Energy & climate
Faced with the global and local challenges of climate change, there's an urgent need for more efficient and cleaner energy consumption. At Concordia, the focus is on ensuring that all buildings are as energy-efficient as possible while providing adequate services to the community.
Energy management and data
As Quebec’s most energy-efficient major university for over twenty consecutive years, Concordia University strives for energy-efficiency at every possible opportunity. From designing and building green-certified, next-generation learning facilities to renovating, operating and maintaining buildings more than a century old, every aspect of a building’s lifecycle is considered in managing and reducing energy use — while also maintaining user comfort and key functions of the university.
As an institution, managing and reducing our energy consumption has a number of direct and indirect benefits:
- Lower overall cost of energy
- Reduction of greenhouse gas emissions
- Increased occupant comfort
- Contributing to local power grid stability
Concordia’s success and leadership in energy efficiency is supported in many ways:
- Stringent equipment and construction standards for renovations, new constructions and infrastructure work.
- Adhesion to industry standards in energy efficiency, indoor air quality, thermal comfort and lighting
- Incorporation of green building certifications into new construction and existing buildings (LEED and BOMA)
- Integrated design approaches for new construction and renovations
- Perpetual monitoring and assessment of sources of potential energy savings opportunities
- Proactive approach to identifying, planning and executing energy efficiency projects and related programs
- Working in cooperation with students and researchers to test and implement state-of-the-art equipment, control strategies and occupant engagement models in our buildings
Our energy data for 2018-19, 2019-20, and 2020-21, along with those of all Québec universities, is publicly available for download through the Minister of Education website.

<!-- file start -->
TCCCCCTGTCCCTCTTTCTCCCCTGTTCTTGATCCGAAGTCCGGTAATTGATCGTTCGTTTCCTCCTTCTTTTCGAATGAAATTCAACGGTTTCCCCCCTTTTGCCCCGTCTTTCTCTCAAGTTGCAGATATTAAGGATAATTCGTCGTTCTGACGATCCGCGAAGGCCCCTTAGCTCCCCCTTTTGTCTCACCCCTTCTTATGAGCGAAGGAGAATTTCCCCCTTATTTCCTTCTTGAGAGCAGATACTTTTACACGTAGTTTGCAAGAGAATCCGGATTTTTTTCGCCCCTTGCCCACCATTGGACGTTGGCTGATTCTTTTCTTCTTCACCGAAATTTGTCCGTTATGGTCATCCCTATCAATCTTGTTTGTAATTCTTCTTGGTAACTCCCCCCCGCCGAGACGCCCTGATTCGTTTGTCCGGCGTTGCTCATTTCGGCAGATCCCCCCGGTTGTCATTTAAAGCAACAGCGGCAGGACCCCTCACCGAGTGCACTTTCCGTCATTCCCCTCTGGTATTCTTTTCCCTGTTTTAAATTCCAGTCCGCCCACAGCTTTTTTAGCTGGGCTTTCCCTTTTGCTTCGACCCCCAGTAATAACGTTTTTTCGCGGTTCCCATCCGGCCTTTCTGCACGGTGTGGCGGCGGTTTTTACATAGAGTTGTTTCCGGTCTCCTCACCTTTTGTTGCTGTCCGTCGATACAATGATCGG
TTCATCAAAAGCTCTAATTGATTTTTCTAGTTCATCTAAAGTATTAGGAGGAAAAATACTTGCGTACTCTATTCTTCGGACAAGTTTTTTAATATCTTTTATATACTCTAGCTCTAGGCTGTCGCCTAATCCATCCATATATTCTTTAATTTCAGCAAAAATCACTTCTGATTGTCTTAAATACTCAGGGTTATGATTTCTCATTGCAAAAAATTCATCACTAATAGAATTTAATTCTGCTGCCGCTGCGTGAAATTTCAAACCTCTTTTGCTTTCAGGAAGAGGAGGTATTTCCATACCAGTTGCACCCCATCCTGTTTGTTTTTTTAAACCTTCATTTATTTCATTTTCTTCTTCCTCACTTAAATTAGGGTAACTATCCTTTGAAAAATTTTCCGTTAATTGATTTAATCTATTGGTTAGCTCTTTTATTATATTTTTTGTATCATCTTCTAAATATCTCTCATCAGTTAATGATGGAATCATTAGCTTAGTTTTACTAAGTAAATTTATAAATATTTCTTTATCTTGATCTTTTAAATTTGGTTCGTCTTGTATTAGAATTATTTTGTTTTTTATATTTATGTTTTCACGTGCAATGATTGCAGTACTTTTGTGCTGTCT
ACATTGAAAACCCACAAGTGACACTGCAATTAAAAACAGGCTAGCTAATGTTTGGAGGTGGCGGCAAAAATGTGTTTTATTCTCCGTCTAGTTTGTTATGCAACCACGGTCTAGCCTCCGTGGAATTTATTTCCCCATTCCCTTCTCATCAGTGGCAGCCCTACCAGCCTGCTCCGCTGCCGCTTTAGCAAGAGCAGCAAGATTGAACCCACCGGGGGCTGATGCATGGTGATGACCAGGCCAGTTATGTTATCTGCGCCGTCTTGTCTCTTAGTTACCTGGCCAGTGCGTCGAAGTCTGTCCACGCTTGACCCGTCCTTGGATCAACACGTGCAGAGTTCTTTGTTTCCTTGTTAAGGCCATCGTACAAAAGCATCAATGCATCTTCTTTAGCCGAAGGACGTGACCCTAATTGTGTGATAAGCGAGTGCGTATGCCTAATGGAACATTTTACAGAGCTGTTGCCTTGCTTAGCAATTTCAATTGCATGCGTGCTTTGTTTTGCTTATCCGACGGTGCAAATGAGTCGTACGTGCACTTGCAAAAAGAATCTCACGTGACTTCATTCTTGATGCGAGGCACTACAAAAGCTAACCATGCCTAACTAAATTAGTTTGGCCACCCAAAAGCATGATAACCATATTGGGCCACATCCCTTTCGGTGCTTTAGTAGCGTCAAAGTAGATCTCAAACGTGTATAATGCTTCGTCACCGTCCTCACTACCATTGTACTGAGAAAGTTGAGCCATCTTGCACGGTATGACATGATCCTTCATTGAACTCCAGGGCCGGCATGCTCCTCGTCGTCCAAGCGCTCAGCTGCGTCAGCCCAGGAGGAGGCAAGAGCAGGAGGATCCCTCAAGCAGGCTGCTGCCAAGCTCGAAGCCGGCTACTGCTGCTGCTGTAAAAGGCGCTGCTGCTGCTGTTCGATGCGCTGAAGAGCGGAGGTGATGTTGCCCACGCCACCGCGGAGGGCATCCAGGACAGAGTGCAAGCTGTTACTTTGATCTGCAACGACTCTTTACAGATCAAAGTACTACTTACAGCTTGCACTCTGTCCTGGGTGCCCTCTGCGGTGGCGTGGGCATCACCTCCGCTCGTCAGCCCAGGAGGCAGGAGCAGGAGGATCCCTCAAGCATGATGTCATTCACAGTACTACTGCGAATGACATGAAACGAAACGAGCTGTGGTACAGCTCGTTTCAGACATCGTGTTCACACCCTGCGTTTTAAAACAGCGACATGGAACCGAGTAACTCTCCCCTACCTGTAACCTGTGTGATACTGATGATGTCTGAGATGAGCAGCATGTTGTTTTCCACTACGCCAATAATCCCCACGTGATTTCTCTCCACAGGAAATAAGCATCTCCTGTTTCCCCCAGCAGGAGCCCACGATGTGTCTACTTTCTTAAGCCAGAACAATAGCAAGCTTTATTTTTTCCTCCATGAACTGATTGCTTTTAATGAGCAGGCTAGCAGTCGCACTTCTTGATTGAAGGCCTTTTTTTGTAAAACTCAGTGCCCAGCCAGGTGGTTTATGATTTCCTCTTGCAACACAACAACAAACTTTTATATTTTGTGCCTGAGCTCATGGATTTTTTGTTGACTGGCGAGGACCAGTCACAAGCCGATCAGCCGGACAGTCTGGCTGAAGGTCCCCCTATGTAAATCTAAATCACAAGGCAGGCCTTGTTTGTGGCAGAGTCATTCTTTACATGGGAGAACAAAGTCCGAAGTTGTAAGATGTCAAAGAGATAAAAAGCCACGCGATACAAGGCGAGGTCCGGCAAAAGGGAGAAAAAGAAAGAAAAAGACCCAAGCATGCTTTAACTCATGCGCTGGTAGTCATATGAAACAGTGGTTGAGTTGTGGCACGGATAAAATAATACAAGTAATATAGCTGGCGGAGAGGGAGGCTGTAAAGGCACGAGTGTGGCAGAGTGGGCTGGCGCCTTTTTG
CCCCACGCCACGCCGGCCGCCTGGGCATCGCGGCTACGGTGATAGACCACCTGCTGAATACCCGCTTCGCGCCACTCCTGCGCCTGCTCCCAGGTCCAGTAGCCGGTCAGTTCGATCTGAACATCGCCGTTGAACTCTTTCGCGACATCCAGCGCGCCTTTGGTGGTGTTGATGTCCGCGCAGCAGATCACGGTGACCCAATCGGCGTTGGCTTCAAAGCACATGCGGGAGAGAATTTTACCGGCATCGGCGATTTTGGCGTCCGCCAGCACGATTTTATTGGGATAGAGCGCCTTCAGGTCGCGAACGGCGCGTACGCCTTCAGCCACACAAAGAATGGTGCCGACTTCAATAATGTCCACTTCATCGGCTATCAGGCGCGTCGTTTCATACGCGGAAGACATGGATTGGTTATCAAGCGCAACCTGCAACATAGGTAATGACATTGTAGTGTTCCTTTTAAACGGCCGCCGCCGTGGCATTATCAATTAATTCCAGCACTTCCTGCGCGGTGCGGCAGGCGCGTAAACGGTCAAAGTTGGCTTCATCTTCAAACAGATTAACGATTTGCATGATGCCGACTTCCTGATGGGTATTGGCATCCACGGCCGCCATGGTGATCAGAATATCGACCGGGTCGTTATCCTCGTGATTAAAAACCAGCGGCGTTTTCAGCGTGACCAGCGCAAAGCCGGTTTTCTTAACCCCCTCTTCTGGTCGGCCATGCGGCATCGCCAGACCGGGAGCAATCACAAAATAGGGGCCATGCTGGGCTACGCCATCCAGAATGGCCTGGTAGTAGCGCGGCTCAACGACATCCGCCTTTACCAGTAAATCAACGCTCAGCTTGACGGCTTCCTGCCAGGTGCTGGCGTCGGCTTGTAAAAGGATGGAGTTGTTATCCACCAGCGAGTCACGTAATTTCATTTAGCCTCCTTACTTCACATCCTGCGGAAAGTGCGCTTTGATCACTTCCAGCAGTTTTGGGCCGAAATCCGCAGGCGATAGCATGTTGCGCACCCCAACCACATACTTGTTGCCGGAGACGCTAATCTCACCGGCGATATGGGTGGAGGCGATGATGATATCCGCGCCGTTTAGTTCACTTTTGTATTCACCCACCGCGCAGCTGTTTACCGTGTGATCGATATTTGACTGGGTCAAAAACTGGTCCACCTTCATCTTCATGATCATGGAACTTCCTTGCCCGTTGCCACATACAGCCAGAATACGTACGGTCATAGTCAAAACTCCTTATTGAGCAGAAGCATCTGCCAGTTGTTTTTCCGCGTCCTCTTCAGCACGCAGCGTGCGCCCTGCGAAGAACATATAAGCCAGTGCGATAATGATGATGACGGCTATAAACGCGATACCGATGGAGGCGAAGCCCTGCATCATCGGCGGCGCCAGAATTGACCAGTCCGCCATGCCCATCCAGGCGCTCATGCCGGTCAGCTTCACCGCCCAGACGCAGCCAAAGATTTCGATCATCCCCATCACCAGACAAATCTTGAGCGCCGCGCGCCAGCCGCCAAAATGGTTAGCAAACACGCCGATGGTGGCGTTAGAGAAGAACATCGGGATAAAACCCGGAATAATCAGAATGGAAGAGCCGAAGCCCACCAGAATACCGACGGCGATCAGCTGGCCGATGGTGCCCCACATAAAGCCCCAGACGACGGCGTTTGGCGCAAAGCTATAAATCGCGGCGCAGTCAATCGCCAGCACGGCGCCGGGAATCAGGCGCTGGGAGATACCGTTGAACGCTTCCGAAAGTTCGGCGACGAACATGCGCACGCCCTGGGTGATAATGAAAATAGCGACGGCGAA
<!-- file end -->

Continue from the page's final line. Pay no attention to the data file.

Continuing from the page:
Greenhouse gas emissions management and data
As an institution of higher education, Concordia University recognises the impact that human activity has on our climate. As such, Concordia feels it must reduce or eliminate its contributions to climate change as a duty to both society and the diversity of life on Earth.
Concordia is responsible for the emission of 26,200 tCO2e (tonnes of carbon dioxide equivalent) per year. These emissions principally originate from building energy use and commuting to and from campus.
The figure below is from our 2018-2019 GHG Emissions Inventory.
In 2019, Concordia began to develop its climate change strategies and is actively pursuing the following activities:
- Conversion of existing natural gas heating to electricity
- Reducing overall energy use through diligent energy management
- Increasing the use of on-site renewable energy and energy storage
- Ensuring adequate sustainable transport infrastructure and education
- Divesting from the fossil fuel industry
For more on the development and adoption of policies and decisions related to climate change read our Climate Action Plan.
BOMA Building Energy Challenge
In alignment with our commitment to continuous improvement, Concordia earned recognition in BOMA Québec's Building Energy Challenge, an international competition in building energy management that recognizes improvements over time. The ranking doesn’t show the performance of newer buildings, as they are built to be more energy efficient to begin with.
Building owners need to show reductions in energy consumption and greenhouse gas emission (GHG) of between 50 and 90 per cent from 2018 to 2021.
- John Molson Building (MB)
For reductions in energy consumption and greenhouse gas emission (GHG) of between 20 and 50 per cent from 2018 to 2021.
- B (B Annex)
- GM (Guy-de Maisonneuve)
- GN (Grey Nun's)
- M (M Annex)
- Z (Z Annex)
- JR (Jesuit Residence)
For reductions in energy consumption and greenhouse gas emission (GHG) of between 10 and 15 per cent from 2018 to 2021.
- VA (Visual Arts)